The results came as a shock to ruling party’s supporters and hierarchy. Indeed, not only did the promised first round knockout fail to materialize, but with each passing hour it became evident that its candidate was facing an increasingly uphill battle to avoid a second round showdown. At one point, their hopes were briefly rekindled when rumours that PL had won 55% of the votes in Cascade began to circulate, a rumour which if substantiated would have helped revive the incumbent’s chances of a first round victory. It was not to be however and a few hours later the nation awoke to the news that, for the first time in its history, a Presidential election will be decided in the second round. This result represents an impressive victory for the opposition which made a point of showing a united front at the National Library. In the coming days, the challenge will be to consolidate this unity and find a suitable arrangement for all its partners. 

Asked about the opposition’s next step, Mr Ramkalawan told TODAY that the leaders of the different parties will be meeting today to “work out a strategy for the campaign. We will sit down and take it from there”. In his speech earlier, the leader of the SNP had praised his fellow opposition leaders. Referring to Mr Pillay’s arrest for sexual assault in October, he said: “Pat, you’ve gone through hell and back and this is the type of politics we do not need in this country. What Mr Pillay as a leader of an opposition party has gone though has been tough, demoralizing and I pay tribute to your courage”. He also had words of praise for Alexia Amesbury: “You’ve shown that this country needs more women like you. When you’ve been insulted you did not respond and in fact this country needs people like you and more women to come forward and to show that this land also belongs to them”.

He then went on to criticize the campaign led by his opponent: “What we have shown in the opposition is that elections must no longer be auctions; elections must not be a question of how much money you have to buy people. We’ve got to show respect to our people and this is what the opposition did. With the little that we had we called on our people, we explained to them what we wanted to do for this country and this is why all three – well, all four – Presidential candidates, Mr Boullé included, this is why we came up with programmes which were more less similar because we talked to our people and we felt that we had to put forward what would be in the national interest”.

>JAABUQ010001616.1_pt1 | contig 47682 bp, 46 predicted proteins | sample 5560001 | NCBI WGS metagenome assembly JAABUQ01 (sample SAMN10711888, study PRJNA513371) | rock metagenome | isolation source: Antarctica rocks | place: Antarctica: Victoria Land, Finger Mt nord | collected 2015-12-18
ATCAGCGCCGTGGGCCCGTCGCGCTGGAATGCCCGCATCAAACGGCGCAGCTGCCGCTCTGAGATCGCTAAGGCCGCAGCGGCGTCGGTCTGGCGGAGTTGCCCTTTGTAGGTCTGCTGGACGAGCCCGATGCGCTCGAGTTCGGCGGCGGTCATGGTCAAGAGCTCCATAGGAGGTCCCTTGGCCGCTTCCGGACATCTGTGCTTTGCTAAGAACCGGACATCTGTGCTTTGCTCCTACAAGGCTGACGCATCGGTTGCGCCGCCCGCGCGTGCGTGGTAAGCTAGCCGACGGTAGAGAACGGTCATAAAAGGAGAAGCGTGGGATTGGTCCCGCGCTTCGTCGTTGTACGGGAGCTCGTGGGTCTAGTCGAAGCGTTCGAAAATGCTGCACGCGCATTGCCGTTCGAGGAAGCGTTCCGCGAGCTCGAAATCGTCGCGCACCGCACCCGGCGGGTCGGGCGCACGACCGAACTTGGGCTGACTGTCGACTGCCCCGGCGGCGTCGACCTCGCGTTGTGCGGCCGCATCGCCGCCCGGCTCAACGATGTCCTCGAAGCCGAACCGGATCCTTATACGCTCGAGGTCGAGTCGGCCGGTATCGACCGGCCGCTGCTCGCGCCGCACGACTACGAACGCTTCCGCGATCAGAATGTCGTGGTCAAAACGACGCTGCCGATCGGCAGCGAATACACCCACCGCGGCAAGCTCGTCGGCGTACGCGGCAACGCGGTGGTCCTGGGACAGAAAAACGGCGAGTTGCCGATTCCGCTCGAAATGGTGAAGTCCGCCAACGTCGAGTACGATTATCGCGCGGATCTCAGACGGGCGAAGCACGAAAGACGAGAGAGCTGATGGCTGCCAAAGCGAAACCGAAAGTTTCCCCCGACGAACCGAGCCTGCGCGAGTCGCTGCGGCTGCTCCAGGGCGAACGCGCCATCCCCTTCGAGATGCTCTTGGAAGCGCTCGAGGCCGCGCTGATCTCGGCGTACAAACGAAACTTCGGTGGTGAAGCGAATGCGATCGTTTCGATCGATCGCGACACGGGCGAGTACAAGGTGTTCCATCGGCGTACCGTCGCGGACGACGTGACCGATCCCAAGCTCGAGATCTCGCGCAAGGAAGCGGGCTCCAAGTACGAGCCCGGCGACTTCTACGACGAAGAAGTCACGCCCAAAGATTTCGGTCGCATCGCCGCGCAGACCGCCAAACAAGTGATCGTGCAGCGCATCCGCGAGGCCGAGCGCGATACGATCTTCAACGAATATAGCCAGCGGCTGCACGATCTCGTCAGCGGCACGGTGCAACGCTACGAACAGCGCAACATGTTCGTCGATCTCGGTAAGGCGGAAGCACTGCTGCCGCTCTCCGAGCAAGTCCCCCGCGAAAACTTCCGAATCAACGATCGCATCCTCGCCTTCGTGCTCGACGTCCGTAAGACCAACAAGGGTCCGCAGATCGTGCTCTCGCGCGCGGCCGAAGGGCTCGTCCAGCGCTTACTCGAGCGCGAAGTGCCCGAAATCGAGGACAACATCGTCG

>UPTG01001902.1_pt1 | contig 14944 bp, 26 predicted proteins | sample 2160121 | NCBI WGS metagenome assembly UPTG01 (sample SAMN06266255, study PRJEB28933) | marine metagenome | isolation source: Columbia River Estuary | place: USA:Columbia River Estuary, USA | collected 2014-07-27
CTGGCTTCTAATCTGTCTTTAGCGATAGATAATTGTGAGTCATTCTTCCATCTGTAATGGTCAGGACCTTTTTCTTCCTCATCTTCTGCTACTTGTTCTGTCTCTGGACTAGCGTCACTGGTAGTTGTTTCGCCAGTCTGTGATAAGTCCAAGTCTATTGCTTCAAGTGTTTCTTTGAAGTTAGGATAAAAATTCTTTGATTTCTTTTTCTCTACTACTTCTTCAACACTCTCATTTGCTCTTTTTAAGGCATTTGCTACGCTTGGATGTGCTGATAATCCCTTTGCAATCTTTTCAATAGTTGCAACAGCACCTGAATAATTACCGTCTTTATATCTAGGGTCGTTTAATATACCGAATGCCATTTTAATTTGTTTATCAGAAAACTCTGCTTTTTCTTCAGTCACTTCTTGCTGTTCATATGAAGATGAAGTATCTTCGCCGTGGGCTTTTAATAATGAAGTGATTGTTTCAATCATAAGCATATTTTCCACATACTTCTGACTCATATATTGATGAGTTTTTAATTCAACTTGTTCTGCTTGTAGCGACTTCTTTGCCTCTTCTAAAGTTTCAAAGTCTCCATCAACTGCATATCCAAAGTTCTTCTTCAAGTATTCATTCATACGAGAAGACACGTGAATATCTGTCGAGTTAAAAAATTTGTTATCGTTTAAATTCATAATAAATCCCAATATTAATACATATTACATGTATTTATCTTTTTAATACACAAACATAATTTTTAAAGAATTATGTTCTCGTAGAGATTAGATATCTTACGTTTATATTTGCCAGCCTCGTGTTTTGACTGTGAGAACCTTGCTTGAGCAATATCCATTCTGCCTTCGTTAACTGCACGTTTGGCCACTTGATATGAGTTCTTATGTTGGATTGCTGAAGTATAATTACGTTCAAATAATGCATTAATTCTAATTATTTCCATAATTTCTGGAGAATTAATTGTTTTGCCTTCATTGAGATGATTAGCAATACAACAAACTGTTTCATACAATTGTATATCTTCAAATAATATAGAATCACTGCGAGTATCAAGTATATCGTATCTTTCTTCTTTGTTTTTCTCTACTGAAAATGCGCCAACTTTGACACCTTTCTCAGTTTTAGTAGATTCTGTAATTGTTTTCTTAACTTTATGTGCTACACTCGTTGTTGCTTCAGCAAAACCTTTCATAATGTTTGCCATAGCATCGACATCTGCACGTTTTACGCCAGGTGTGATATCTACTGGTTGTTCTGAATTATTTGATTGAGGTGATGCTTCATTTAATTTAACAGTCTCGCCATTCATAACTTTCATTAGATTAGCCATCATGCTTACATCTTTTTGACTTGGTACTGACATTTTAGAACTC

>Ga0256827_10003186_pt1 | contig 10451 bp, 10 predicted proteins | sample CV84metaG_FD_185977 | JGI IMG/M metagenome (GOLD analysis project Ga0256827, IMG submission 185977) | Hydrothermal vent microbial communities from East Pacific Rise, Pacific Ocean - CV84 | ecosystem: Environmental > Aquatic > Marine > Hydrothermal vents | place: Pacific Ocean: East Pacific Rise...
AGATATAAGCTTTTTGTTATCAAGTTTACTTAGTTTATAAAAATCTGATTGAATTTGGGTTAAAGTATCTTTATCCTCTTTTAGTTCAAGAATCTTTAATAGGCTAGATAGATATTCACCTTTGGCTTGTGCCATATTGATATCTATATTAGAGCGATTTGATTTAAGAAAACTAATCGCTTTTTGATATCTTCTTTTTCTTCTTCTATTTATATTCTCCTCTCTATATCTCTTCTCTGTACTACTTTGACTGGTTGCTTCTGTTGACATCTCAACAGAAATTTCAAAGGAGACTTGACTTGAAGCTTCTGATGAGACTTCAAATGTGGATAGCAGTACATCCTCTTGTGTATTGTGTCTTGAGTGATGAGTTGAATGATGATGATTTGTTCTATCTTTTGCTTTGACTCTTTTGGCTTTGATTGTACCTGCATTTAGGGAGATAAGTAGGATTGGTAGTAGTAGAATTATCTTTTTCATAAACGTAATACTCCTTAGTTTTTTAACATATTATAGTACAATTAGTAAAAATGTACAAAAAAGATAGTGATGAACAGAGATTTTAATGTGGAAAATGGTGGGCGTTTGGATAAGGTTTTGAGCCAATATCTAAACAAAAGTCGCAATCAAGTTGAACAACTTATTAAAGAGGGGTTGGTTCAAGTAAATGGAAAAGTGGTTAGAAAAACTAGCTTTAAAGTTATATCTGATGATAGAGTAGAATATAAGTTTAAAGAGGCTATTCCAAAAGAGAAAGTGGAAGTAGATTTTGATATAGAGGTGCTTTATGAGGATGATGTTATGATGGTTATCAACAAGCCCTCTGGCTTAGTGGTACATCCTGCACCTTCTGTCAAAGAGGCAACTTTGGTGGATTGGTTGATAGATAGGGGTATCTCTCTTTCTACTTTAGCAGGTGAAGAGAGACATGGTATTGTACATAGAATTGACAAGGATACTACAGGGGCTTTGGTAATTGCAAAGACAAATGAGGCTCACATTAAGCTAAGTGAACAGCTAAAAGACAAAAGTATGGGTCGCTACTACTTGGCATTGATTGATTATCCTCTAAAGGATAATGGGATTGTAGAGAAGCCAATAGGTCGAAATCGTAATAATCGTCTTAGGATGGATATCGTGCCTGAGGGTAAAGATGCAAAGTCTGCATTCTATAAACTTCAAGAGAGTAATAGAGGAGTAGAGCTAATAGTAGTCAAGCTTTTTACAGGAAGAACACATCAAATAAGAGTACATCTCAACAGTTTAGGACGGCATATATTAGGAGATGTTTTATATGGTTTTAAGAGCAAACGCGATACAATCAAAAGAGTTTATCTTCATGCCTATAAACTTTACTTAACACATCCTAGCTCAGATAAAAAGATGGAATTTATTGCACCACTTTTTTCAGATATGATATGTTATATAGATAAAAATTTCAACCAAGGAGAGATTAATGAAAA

It was then the turn of the first ever female Presidential candidate to address the audience. “Tonight is historic, historic because for the first time in 38 years we have shown the people of Seychelles that we can move this big rock; we have budged it and it will be moved! It doesn’t matter that we’re not all the way there; we’re getting there. This is just the beginning”.

The most emotional address however was delivered by Mr Pillay: “I would like to thank Mr Ramkalawan for his kind words and to congratulate Mr Michel for coming first ahead of the second round and Mr Ramkalawan who will represent the opposition in the second round. I would like to refer to what my fellow Presidential candidate, Mr Ramkalawan, said about the amount of insults and mud that were thrown at me. I would like to tell the ruling party that I, Pat Pillay, still have my dignity intact, my conscience is clear and people who stop fighting are what we call losers. I have no intention to stop fighting to bring democracy to Seychelles. I would also like to tell them that I forgive them because I come from a family where we were taught to forgive. When people think you’re inferior to them and that they’re superior, you must forgive them. I would like to thank all the Seychellois who voted for us and who have made us into a force which can help the opposition to move that rock, as Alexia said”. 

Another point which the opposition agreed upon is the need to better regulate election campaigns, be it terms of financing or ethics. Whether they will be successful remains to be seen. As the saying goes, a week is a long time in politics. But when the sun rose on Seychelles on Sunday morning there was undeniably something different in the air. 


Source: Today.sc 12-7-15